Lynchburg is brimming with fresh, new talent, so it's no surprise that a promising new group seems to pop up every ten minutes. But Oceanic seems to be different. Their first single just dropped- like, yesterday- but they've already garnered a loyal fanbase. I caught up with Nathan Wyatt, the lead singer, to fill me in on the wildest new ride in town.
When did the band form (officially or unofficially)
The band formed when Jacob (our guitarist) and I met in our college dorm in 2016—we started playing guitar together. I think the first thing we ever did was record a cover of WALK THE MOON’s “Shut Up And Dance”... It was pretty bad. Anyway, Jacob showed me a great guitar riff that he had come up with a year or so before, and over the next couple weeks we wrote our first song, “…You.” (It’s our next single, by the way.) We really didn’t know if it was any good or not, we were just flying blind. We felt more like a band when we played our first open mic, and noticed that people really liked what we did.
What was the biggest inspiration for your aesthetic (you have a very strong one which I love, and I feel like your visual and audio aesthetic match up well, which is hard/rare)
That’s so sweet! That’s a great question, and I’ve thought about that. I think our inspiration, visually and sonically, just comes from inside us and our marketing team: we all like certain things, so that's what we make. The millennial era is the Era of Availability—so much art, musically and visually, is available to everyone, so we’re just a product of all of them at once. That being said, its kind of hard to pin down one place where our aesthetic comes from. For example, we often work with Jacob Buwalda, an extremely talented photographer in Lynchburg, and his skill in producing photographs that match our sonic aesthetic has inspired me (as social media coordinator) to extend that to graphic design, and beyond. That’s just one example of how we all feed off each other to make something we think is cool.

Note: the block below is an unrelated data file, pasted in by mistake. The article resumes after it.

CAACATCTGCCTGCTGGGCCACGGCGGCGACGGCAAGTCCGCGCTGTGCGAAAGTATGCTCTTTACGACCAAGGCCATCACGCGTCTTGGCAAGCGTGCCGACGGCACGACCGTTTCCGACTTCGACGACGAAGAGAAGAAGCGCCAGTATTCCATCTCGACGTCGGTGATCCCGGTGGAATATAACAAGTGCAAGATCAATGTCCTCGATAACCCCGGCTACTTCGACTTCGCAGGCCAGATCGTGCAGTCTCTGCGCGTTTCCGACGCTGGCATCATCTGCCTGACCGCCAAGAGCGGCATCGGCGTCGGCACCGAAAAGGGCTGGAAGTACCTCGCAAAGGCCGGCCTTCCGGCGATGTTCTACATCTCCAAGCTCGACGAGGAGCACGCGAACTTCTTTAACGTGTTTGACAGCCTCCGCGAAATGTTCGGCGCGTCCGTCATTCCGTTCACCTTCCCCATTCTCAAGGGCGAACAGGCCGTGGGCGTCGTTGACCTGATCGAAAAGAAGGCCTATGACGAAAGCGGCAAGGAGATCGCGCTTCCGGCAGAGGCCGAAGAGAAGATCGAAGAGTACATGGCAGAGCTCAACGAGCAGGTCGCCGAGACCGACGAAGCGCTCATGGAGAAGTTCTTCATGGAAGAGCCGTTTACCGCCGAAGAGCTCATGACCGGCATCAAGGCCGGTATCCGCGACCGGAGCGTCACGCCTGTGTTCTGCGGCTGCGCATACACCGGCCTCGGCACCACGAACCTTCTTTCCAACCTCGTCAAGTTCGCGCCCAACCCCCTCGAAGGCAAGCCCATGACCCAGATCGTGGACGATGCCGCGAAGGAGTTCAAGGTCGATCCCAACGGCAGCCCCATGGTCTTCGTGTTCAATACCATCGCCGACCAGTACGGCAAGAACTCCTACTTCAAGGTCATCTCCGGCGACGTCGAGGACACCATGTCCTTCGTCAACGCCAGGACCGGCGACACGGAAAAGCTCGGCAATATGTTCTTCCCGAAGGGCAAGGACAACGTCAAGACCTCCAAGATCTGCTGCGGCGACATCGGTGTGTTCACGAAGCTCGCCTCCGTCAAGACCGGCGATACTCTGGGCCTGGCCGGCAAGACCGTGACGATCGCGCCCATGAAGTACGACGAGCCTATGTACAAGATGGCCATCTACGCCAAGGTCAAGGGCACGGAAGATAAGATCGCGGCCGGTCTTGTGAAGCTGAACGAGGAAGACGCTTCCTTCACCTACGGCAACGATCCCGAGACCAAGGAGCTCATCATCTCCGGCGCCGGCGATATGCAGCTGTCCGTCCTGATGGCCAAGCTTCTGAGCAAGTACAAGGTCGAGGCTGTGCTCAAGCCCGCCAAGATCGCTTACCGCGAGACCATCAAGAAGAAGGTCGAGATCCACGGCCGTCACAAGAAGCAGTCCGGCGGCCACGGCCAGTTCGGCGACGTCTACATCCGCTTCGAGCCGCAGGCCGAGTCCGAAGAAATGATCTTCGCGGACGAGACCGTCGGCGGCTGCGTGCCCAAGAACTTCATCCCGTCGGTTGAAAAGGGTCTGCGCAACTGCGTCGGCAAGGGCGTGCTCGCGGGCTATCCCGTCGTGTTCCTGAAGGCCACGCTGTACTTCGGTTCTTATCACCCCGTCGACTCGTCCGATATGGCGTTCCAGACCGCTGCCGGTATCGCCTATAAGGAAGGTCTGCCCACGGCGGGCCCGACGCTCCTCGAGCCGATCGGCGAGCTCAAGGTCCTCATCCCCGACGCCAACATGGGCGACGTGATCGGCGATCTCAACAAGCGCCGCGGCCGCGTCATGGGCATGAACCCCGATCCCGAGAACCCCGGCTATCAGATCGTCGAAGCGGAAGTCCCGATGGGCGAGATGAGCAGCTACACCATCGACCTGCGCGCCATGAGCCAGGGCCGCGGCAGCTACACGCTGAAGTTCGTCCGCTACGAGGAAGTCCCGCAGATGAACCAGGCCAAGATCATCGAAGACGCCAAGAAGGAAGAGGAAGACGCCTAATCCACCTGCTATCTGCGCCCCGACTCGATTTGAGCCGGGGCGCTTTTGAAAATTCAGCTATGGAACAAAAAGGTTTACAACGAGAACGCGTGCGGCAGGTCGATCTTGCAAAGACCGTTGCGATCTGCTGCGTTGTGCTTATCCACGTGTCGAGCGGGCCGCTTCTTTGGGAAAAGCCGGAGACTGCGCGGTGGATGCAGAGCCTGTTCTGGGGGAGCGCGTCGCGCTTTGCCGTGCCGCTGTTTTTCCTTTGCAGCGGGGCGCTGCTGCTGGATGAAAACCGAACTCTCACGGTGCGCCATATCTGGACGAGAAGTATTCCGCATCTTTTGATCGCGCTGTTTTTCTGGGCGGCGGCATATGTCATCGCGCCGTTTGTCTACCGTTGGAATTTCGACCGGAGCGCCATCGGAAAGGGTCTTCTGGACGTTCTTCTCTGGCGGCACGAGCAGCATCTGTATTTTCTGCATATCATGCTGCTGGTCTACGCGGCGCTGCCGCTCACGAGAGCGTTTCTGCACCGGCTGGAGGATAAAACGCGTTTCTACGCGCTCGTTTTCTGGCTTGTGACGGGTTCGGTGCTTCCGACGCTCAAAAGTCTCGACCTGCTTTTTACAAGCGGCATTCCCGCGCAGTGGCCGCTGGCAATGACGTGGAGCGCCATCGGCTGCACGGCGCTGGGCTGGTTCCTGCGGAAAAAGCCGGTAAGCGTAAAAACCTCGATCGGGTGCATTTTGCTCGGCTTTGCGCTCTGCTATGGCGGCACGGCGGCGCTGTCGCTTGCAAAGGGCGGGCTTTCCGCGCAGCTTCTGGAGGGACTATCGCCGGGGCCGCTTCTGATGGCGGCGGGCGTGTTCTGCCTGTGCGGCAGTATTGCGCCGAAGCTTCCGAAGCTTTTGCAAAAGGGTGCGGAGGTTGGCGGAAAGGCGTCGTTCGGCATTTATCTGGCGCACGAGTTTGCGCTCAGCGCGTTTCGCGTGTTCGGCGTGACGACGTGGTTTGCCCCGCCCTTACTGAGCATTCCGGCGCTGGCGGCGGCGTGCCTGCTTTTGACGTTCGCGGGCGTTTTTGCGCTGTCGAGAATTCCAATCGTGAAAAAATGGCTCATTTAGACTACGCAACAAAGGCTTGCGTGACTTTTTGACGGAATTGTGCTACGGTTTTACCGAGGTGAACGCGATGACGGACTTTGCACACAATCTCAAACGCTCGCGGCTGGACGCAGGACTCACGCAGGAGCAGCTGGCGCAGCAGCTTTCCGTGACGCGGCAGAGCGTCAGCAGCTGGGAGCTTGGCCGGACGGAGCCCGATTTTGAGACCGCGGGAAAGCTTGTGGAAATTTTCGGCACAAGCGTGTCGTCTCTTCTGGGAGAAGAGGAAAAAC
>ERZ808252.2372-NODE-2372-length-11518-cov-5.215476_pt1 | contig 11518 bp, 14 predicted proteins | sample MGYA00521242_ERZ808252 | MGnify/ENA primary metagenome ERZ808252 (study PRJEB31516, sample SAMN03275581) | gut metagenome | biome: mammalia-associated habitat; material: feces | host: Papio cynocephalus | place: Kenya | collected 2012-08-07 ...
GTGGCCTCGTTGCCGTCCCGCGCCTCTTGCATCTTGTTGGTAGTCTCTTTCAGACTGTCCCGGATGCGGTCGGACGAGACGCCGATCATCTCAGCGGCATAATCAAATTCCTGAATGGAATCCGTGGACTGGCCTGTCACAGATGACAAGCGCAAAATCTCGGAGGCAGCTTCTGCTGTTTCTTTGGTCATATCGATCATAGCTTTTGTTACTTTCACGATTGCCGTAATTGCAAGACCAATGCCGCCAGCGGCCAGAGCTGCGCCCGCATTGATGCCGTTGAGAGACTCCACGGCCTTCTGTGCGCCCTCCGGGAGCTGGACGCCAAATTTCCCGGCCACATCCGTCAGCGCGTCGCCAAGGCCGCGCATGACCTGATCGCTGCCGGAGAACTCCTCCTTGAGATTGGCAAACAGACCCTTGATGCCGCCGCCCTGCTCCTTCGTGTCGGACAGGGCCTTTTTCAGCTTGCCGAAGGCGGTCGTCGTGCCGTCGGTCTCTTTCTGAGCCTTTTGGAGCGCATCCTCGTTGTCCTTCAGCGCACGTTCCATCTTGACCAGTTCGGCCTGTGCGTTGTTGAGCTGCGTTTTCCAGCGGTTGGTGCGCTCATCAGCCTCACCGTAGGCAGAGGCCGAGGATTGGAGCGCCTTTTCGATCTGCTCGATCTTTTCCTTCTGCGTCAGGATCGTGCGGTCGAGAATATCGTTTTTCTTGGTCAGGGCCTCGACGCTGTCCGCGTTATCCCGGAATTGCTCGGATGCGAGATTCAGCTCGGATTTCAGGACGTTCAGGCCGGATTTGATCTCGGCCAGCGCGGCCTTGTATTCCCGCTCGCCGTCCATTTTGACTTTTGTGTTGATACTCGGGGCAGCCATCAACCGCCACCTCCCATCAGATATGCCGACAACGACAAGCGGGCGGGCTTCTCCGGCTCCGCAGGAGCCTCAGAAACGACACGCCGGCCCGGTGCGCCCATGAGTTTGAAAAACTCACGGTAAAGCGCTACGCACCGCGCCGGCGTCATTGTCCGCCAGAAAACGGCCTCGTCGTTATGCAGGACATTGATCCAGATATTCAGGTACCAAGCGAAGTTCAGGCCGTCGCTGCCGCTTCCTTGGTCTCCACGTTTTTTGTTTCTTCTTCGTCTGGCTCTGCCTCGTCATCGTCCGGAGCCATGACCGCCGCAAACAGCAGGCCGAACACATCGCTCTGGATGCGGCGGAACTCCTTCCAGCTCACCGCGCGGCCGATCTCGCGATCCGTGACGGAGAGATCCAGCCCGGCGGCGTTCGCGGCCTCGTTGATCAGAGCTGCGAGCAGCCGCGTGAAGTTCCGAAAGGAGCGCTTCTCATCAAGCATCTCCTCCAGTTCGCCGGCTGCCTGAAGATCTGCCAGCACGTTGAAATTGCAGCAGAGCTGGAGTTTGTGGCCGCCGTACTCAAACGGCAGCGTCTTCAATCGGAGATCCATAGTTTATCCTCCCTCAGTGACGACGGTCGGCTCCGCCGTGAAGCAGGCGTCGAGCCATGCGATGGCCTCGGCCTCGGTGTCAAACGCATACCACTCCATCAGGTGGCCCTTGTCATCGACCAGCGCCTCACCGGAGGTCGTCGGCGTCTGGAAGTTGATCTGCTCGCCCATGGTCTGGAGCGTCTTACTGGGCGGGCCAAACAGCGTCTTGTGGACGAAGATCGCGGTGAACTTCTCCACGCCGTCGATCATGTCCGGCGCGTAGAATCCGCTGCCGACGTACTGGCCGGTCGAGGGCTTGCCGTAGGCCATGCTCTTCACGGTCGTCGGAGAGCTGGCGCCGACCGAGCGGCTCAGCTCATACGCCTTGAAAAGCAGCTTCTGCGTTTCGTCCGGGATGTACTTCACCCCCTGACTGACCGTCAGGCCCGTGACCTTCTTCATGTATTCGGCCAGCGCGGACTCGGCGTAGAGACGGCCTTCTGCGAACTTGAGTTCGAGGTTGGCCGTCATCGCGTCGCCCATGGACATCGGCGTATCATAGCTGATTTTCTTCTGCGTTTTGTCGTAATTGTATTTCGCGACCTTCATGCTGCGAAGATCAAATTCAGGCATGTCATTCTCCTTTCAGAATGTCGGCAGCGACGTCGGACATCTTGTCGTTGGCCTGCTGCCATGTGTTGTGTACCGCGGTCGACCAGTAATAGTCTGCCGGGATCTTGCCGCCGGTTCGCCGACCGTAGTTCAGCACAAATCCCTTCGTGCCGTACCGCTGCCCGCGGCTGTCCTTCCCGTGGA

Who are the members?
Nathan Wyatt: Lead singer, and songwriter. I write the songs so the band can make them better. With my lyrics, my main goal is to get people to see something in a new light.
Jacob Johnson: Lead guitarist. Jacob has spent years developing his ear for guitar, and I would say his expert taste is unparalleled in Lynchburg.
Jon Hopkins: Drummer. Jon is an incredible drummer, and—like Jacob—he knows EXACTLY how to coax the sounds he wants from his instrument.
Sam Goodwin: Bassist. Sam is probably the best at music, of all of us. He’s just got a brain for it, and he shows it with his bass and arrangement skills. (And he’s beautiful.)
Your new single just dropped (YAY) and it's getting a lot of hype. How do you guys feel about that? Was it expected? Are you going to Disney world next? Inquiring minds wanna know (read: me)
We’re so proud of that song! We worked with Gat3 Studios in Charlotte, North Carolina to record, mix, and master it, and they did a stellar job of bringing our song to life. I’m not sure how much “hype” we expected exactly, but we know we’re proud of it, and we’re incredibly thankful for all the people who are spreading it around. We’re in this business to connect with people—we love nothing more.
Where did the name "Oceanic" Come from?
Well, before Jon and Sam were even in the band, Jacob and I were literally just trying to come up with band names. For about a week or so, we were throwing out names (awful ones, mostly), and we started saying stuff like “Oceanic House” or “Oceanic Minds” (not verbatim), until one of us said, “What about just ‘Oceanic’?” Our friend, Lexy, who was with us at the time, hated the name so much that we had to choose it.
What can you tell me about your single, Party Song? (I'm jamming to it now as I write this)
At its inception, "Party Song" was originally named “Party Song About How I Don’t Know What Love Is.” A little dramatic, but essentially it highlights the high contrast between parties and the reasons people go to them. I am fascinated by humans, and the fact that someone can be bleeding and depressed inside, and still laugh, drink, and act like they’re enjoying themselves with fake love, is a mystery of humanity. Now, it’s not a blanket statement about every single person at any given party—I’m aware of that. But Party Song is a song about lonely people who try all sorts of destructive ideas to cope with their loneliness. I’ve been there.
Who have been the biggest influences to your sound?
Coldplay, WALK THE MOON, The 1975, Hippo Campus, Julia Rothenburger, and other similar artists. Those are the big ones, but we definitely have learned something from every different genre we listen to—Drake has taught me lessons too.
What do you wanna see happen in the LYH music scene over the next five years
I would love to see songwriters in Lynchburg building relationships with each other, influencing each other to keep growing and learning. I’ve been influenced by some awesome people here in Lynchburg, and I’d love other people to have a similar experience. It’s so important for artists to stay involved in each other’s lives. Also, I want Coldplay to do a secret show here.